History of the Peloponnesian War


Thucydides. The Peloponnesian War. London, J. M. Dent; New York, E. P. Dutton. 1910.

In the course of this winter, after the dispersion of the Peloponnesian fleet, the Athenians in Naupactus, under Phormio, coasted along to Astacus, and disembarked, and marched into the interior of Acarnania with four hundred Athenian heavy infantry and four hundred Messenians.

After expelling some suspected persons from Stratus, Coronta, and other places, and restoring Cynes, son of Theolytus, to Coronta, they returned to their ships,

deciding that it was impossible in the winter season to march against Oeniadae, a place which, unlike the rest of Acarnania, had been always hostile to them; for the river Achelous flowing from Mount Pindus through Dolopia and the country of the Agraeans and Amphilochians and the plain of Acarnania, past the town of Stratus in the upper part of its course, forms lakes where it falls into the sea round Oeniadae, and thus makes it impracticable for an army in winter by reason of the water.

Opposite to Oeniadae lie most of the islands called Echinades, so close to the mouths of the Achelous that that powerful stream is constantly forming deposits against them, and has already joined some of the islands to the continent, and seems likely in no long while to do the same with the rest.

For the current is strong, deep, and turbid, and the islands are so thick together that they serve to imprison the alluvial deposit and prevent its dispersing, lying, as they do, not in one line, but irregularly, so as to leave no direct passage for the water into the open sea.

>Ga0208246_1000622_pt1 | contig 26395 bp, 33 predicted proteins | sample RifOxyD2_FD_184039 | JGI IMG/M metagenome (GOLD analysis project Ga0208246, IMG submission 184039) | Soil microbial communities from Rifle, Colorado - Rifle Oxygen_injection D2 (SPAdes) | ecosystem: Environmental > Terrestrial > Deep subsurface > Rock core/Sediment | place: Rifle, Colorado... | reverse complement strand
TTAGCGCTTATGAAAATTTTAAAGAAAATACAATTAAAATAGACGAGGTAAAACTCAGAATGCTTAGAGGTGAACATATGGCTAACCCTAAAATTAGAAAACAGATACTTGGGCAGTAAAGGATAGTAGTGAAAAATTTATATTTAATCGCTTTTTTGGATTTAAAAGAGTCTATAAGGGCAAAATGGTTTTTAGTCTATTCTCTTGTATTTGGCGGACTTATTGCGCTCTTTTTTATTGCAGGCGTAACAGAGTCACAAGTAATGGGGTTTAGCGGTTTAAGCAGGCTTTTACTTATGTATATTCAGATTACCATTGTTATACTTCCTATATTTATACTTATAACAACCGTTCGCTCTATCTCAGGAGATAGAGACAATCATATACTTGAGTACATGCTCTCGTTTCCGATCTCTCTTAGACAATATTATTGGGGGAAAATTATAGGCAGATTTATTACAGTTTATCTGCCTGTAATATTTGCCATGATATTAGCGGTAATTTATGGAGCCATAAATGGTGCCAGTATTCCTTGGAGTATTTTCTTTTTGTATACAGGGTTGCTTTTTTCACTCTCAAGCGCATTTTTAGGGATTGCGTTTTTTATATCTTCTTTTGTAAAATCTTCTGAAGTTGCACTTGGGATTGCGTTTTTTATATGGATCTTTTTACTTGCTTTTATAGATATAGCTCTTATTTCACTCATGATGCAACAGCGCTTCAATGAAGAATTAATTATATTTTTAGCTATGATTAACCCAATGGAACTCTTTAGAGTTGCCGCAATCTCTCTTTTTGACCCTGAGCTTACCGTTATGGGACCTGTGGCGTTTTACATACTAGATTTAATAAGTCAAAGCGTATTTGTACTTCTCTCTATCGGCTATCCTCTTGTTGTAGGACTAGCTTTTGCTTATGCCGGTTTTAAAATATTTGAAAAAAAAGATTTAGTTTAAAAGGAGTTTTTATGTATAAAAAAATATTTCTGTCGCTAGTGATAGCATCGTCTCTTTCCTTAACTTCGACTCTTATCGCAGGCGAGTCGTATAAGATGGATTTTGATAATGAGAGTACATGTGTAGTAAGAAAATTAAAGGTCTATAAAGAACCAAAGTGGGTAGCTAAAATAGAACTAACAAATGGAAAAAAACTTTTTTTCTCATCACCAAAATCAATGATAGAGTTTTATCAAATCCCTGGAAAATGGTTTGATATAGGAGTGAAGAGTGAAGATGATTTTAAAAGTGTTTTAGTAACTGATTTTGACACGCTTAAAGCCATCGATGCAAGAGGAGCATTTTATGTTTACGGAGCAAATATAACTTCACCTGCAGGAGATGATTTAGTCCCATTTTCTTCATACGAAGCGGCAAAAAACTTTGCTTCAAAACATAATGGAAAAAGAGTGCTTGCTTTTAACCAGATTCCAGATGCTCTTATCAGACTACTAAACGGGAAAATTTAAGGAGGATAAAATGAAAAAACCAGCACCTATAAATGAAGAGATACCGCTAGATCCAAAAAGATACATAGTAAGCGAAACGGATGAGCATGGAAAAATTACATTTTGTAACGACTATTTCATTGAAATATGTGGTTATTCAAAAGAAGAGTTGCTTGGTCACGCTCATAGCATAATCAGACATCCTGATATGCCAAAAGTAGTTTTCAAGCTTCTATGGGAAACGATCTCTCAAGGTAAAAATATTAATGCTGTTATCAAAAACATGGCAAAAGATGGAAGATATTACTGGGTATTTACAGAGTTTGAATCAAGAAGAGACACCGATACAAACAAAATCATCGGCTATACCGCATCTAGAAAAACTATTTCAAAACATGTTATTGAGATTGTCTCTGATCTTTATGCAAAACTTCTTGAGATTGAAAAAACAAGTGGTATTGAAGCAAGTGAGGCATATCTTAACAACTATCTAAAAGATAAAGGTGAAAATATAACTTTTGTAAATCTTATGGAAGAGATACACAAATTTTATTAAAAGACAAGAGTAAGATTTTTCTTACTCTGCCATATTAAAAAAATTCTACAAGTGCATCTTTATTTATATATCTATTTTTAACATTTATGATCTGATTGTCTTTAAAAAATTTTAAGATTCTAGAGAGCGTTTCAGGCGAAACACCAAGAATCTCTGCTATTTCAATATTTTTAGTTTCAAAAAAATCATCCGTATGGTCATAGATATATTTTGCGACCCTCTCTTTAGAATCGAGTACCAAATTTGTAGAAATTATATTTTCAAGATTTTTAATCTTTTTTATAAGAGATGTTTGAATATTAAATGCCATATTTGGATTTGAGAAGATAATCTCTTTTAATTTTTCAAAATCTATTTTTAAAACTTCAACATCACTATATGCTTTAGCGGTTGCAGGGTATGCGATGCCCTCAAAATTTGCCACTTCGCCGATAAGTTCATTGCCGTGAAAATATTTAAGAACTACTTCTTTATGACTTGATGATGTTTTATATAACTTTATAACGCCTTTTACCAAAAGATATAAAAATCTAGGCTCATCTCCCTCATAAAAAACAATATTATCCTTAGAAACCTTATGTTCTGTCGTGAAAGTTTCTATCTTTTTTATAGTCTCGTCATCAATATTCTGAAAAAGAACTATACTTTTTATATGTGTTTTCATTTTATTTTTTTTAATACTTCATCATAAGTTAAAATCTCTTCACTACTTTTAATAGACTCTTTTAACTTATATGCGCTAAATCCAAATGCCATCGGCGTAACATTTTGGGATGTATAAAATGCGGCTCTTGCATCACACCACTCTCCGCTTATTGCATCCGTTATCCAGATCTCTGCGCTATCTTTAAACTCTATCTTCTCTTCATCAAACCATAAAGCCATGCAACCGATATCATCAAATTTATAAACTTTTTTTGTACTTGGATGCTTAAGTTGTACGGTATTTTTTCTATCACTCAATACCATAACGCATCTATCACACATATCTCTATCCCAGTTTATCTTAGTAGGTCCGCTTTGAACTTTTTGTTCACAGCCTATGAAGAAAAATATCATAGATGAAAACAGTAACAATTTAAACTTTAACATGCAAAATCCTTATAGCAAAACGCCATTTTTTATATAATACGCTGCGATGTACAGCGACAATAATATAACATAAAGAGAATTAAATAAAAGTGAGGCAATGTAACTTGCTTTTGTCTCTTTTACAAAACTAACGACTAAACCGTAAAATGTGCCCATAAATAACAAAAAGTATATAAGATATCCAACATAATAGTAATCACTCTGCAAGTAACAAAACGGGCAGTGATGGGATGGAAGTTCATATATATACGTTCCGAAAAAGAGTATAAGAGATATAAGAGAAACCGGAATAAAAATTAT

The islands in question are uninhabited and of no great size.

There is also a story that Alcmaeon, son of Amphiaraus, during his wanderings after the murder of his mother was bidden by Apollo to inhabit this spot, through an oracle which intimated that he would have no release from his terrors until he should find a country to dwell in which had not been seen by the sun; or existed as land at the time he slew his mother; all else being to him polluted ground.

Perplexed at this, the story goes on to say, he at last observed this deposit of the Achelous, and considered that a place sufficient to support life upon, might have been thrown up during the long interval that had elapsed since the death of his mother and the beginning of his wanderings.

Settling, therefore, in the district round Oeniadae, he founded a dominion, and left the country its name from his son Acarnan.

Such is the story we have received concerning Alcmaeon.